Most Saigaran buildings are made using gar-plaster construction. The “ribs” or framework of the building are laid out using lumber, onbalt horns, or similar materials and shaped in to the general shape of the house. Some sort of fiber like rope or string is then woven between the ribs. Then, a muddy mixture of dalwood sap, soil, clay, river silt, bone/ivory/ceramic shavings, talc, diatomaceous earth, straw/reeds/some kind of fiber, ash, gravel, and water is packed all around the frame and left to dry.
Several layers are done, before the final layer which is made of dalwood sap, clay, talc, ash, and water is laid on. When this is dry it’s given a coat of dalwood sap, honey, ash, water, milk, and heated tar. This is then exposed to flame via a special instrument and seals the mortar. Gar-plaster construction was developed by Khuvan Khula’s chief architect, combining techniques from Tairese, Zagari, and Oncan construction methods.
The purpose of gar-plaster construction was to help in creating a unified Saigaran architectural style that was made of materials readily available in all areas of the empire, that would insulate against the biting cold of the most southern plains, and hold up against the powerful storms, floods, and threat of falling trees in the forests.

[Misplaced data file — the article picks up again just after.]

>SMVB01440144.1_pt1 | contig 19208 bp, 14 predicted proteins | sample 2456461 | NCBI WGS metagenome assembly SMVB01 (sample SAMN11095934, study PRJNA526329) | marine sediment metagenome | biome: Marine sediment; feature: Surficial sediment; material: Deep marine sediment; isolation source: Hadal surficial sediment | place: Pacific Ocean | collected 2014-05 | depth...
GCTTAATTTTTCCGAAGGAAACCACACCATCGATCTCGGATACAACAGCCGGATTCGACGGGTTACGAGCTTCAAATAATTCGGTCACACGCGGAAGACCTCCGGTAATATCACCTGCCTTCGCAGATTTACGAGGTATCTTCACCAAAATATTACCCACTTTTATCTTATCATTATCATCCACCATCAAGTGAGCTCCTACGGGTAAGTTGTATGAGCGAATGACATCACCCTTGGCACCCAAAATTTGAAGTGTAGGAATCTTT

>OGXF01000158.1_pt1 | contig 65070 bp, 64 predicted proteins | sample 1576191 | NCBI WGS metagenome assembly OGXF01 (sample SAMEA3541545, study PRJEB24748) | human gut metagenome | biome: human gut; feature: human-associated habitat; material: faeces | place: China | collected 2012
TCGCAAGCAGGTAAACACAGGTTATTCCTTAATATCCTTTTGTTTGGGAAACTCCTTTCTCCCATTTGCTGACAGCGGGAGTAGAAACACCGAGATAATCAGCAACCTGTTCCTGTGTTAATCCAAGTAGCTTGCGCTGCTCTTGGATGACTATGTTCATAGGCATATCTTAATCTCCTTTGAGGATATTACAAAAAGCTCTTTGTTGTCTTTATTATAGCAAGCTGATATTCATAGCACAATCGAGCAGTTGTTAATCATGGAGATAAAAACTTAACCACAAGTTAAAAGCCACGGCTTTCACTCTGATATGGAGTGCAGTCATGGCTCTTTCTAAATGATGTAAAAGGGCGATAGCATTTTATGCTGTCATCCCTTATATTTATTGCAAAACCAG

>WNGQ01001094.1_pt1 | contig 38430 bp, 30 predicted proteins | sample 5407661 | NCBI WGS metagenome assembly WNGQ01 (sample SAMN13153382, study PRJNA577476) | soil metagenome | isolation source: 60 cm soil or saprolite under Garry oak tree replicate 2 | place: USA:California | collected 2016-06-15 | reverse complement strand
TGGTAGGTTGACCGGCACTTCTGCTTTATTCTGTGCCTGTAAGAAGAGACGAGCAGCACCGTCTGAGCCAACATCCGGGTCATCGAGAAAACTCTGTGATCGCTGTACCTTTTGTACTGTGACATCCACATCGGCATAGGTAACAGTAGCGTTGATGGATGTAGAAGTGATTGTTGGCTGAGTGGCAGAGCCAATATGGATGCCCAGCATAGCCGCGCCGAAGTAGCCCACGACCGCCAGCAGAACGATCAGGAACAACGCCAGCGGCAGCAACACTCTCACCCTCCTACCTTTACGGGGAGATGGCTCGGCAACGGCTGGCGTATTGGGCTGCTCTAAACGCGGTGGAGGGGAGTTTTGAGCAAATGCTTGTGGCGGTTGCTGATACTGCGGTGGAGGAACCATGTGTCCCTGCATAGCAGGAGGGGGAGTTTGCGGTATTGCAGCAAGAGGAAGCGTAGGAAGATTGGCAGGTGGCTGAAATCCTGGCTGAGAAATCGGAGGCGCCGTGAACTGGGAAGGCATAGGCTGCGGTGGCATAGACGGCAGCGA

In addition, it was found to be surprisingly easy to use and allowed for creative and intricate designs and engineering. It’s proven to be very strong and resistant to damage, the only maintenance being occasionally resealing it.
When complete, gar-plaster takes on various earthen tones, depending on the ratio of ingredients used, ranging from very dark to very light, and often having red or orange hues to it. Due to the nature of the construction process, the vast majority of gar-plaster structures have an almost natural or even biological/anatomical appearance, like the shells of giant crustaceans or the inside of a whale’s stomach.
The primary downsides of gar-plaster are that it takes a long time to build something and the creation of several story buildings is very difficult, expensive, and time consuming. It’s not uncommon, however, for a building to be built down instead of up. You might enter on the third floor, and find the other two beneath you, though you just entered off the street.
Most buildings still use doors, shutters, and most furnishings made primarily of wood, but glass windows are not uncommon, and important buildings often have large bronze doors.